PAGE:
Watching your child go through the ups and downs of friendships is one of the toughest things about being a parent.
We all want our children to be able to make and keep friends; to be liked and likeable. So what can we do to help?
Babies are born sociable; they love company and interaction. By giving them lots of attention, showing affection, making eye contact and talking to them as much as possible from day one, you'll be helping to develop the social foundations they'll need to build friendships throughout life.
Be a role model of good friendship yourself. Let your child see how much you enjoy and value the company of your own friends. When you're out and about, give friendly greetings to people you know, and your child will soon start to imitate. Encourage your little one to develop empathy by discussing their own feelings and those of others, whether people they know or characters in books and films.
Ways to play
Help your child to develop social skills by giving them plenty of opportunities to be sociable. Spend time with friends, attend structured activities such as toddler groups or classes, and give them the chance to interact with children they don't know at the playground or softplay.
Young children will often make new friends easily, but if your little one seems to struggle give them some strategies to help.
Explain that smiling, making eye contact and saying “hello” can help to break the ice.
Talk about friendly introductory questions they could use: 'What's your name?' 'Do you want to play?', 'Shall we share?' or 'Can I join in?'
Children on the autistic spectrum in particular may be reassured by having social rules to follow.
Styles of play
Sometimes kind, polite, sociable parents are shocked to discover they have a toddler who snatches, hits and bites. If this sounds like your offspring, don't worry! Toddlers' impulsiveness and lack of self-control means they aren't capable of relating to one another or forming friendships in the way that older children can.
Knowing how to play and socialise appropriately takes time — it's simply a learning curve as they develop and mature.
Child development experts have defined five styles of play that children develop between toddlerhood and school age.
You may notice that your child prefers a particular style of play and this may be linked to your child’s developing social and emotional skills, the context and the play activity itself.
Play may be ‘solitary,’ so even when they are with other children, your child may be self-absorbed and play independently.
You may notice 'onlooker' play, where your child is interested in what others are doing but won't join in.
'Parallel' play is a third style of play – two children playing alongside each other, doing the same thing but not interacting.
As children’s social, emotional and language skills develop their play may become 'associative' – they interact with their peers, playing together but not in a co-ordinated or organised way.
Children need time to develop the skills for 'co-operative play' as this requires setting and following their own rules and acting as a team.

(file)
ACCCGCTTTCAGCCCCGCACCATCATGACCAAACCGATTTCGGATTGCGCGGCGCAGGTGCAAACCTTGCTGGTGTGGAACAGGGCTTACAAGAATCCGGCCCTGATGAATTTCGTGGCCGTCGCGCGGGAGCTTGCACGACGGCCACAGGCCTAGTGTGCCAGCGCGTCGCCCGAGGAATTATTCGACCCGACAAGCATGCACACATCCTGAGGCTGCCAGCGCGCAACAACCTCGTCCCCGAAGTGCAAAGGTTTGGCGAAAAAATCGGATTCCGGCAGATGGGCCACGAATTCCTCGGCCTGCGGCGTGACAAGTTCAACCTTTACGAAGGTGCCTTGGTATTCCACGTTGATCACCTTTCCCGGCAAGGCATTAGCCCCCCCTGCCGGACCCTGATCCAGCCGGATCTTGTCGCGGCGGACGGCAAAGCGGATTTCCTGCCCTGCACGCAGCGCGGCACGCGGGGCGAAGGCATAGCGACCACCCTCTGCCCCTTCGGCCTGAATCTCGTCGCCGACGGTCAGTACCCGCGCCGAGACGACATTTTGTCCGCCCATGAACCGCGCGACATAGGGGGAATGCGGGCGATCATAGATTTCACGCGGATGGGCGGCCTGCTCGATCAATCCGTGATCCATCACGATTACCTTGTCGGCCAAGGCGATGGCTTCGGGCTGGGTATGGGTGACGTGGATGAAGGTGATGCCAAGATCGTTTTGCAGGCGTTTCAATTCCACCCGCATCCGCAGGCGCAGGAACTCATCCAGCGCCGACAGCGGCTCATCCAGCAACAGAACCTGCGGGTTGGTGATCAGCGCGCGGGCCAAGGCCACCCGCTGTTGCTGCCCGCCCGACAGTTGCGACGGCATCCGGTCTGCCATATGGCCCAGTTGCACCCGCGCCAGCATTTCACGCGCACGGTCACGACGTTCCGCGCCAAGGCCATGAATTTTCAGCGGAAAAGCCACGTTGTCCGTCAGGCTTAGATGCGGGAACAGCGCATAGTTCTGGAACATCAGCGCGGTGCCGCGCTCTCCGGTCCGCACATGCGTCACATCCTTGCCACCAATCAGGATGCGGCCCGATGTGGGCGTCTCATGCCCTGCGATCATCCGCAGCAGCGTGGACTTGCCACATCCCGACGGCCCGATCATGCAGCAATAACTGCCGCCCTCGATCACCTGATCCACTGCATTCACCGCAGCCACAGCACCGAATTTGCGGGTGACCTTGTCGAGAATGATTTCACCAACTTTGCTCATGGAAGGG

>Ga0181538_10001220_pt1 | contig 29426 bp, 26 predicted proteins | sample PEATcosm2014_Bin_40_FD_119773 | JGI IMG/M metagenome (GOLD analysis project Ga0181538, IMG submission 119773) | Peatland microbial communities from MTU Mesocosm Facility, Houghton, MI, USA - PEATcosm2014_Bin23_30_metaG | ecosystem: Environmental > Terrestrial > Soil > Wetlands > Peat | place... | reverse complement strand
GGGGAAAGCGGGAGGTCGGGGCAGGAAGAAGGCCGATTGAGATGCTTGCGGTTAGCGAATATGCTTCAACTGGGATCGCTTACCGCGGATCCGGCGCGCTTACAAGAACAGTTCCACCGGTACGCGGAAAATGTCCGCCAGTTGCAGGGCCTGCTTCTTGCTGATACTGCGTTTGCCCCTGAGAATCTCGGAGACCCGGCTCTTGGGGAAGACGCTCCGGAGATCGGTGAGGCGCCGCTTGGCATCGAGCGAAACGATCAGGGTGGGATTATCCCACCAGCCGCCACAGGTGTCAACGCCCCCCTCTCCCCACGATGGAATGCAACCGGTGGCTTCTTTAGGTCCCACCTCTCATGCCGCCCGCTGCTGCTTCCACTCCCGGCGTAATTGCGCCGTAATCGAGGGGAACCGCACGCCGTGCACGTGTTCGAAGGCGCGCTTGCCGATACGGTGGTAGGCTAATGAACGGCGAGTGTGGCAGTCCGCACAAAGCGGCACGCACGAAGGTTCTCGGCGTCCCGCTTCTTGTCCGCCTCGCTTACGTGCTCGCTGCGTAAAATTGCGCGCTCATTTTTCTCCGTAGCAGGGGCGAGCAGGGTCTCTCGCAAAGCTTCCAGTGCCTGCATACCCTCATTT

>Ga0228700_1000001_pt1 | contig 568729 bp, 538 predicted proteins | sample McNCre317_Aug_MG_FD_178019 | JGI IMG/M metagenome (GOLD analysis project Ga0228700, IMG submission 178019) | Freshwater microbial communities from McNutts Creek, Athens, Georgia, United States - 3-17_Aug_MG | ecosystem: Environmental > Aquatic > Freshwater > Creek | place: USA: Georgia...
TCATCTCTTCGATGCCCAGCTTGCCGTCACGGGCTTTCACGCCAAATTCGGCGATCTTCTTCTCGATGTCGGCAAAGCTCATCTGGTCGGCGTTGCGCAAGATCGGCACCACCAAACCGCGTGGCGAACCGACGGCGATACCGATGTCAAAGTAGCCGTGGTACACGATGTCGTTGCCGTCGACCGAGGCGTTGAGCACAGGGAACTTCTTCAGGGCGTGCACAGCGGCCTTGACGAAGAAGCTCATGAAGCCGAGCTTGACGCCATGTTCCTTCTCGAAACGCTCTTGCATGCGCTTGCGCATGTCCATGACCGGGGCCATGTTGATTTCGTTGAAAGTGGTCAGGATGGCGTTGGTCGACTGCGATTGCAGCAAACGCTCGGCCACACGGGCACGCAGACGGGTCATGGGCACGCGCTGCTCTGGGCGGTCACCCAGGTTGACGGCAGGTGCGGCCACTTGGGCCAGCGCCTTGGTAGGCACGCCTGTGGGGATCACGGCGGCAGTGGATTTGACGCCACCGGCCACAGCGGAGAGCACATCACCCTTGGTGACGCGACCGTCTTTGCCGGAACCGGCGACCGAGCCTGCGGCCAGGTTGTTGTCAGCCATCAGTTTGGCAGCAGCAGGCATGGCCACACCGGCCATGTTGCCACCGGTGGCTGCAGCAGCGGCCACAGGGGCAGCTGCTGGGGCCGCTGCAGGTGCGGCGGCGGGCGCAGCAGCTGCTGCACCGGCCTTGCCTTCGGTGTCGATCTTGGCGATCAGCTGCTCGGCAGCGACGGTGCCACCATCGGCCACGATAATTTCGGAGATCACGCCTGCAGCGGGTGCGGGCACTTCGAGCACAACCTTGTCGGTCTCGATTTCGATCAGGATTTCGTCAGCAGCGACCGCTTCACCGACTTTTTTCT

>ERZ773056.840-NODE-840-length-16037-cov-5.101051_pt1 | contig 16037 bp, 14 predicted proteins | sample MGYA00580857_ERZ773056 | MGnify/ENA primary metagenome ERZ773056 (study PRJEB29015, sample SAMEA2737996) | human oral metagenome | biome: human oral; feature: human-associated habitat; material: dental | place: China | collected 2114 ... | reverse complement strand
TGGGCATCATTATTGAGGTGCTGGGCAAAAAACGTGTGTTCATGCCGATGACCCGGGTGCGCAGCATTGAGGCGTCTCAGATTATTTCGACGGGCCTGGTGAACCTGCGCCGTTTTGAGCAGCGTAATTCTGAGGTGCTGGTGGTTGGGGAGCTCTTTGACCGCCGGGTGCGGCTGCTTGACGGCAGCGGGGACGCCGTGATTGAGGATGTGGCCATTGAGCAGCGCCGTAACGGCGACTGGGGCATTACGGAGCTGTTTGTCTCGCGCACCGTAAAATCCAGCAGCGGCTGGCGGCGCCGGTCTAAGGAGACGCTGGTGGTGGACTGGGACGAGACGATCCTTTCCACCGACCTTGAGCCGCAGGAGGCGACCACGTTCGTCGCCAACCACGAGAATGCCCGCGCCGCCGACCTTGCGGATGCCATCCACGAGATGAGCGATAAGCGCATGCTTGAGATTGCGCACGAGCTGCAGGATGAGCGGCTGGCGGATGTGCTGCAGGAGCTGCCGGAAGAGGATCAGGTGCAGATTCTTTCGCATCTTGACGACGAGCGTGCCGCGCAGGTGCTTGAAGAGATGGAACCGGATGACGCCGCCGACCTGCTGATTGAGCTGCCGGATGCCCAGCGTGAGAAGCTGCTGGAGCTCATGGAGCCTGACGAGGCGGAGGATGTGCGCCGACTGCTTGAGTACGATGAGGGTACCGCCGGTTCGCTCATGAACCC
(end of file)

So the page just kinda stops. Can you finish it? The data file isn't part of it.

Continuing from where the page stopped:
Until a child can communicate, understands about sharing, can negotiate and is willing and able to take their turn they may snatch and squabble.
You can help your child develop the necessary skills by encouraging your young child to share, take turns and be considerate of others' feelings. But if they get it wrong, try to respond with understanding and patience and model positive ways to share and negotiate.
Planning a successful play date
If you organise a playdate, a little forward planning will help to make it a success.
Chat with your child about what the friend might like to do. Think carefully about the toys which will be available and those special toys that your child prefers not to share are best put out of sight.
The best playdate activities involve co-operation and put the children on an equal footing.
Try construction toys, craft activities, junk-modelling, baking, a play-tent, sand or water play, music and dancing, or a nature walk.
Keep the first session short – an hour is plenty for young children.
Around one in four UK youngsters is growing up as an only child – more than in any previous generation.
Today's children also have fewer opportunities for free play with their peers than in the past.
So, as parents, we have a bigger role in helping them form and sustain friendships.
If you think your child may need additional support, discuss your concerns with a professional, such as their teacher or health visitor.
However, remember that no two children are identical, some are sociable and love the company of other children whilst some children, even if they have well-developed social and language skills, prefer their own company.
Children also have their own unique pattern of development so your shy toddler may become a surprisingly sociable child.
As a parent it is important to take the child’s lead and support them as they develop the range of complex skills needed to make and maintain friendships.
Written for the Alliance by Elyssa Campbell-Barr.
This article was first published on Family Corner in April 2017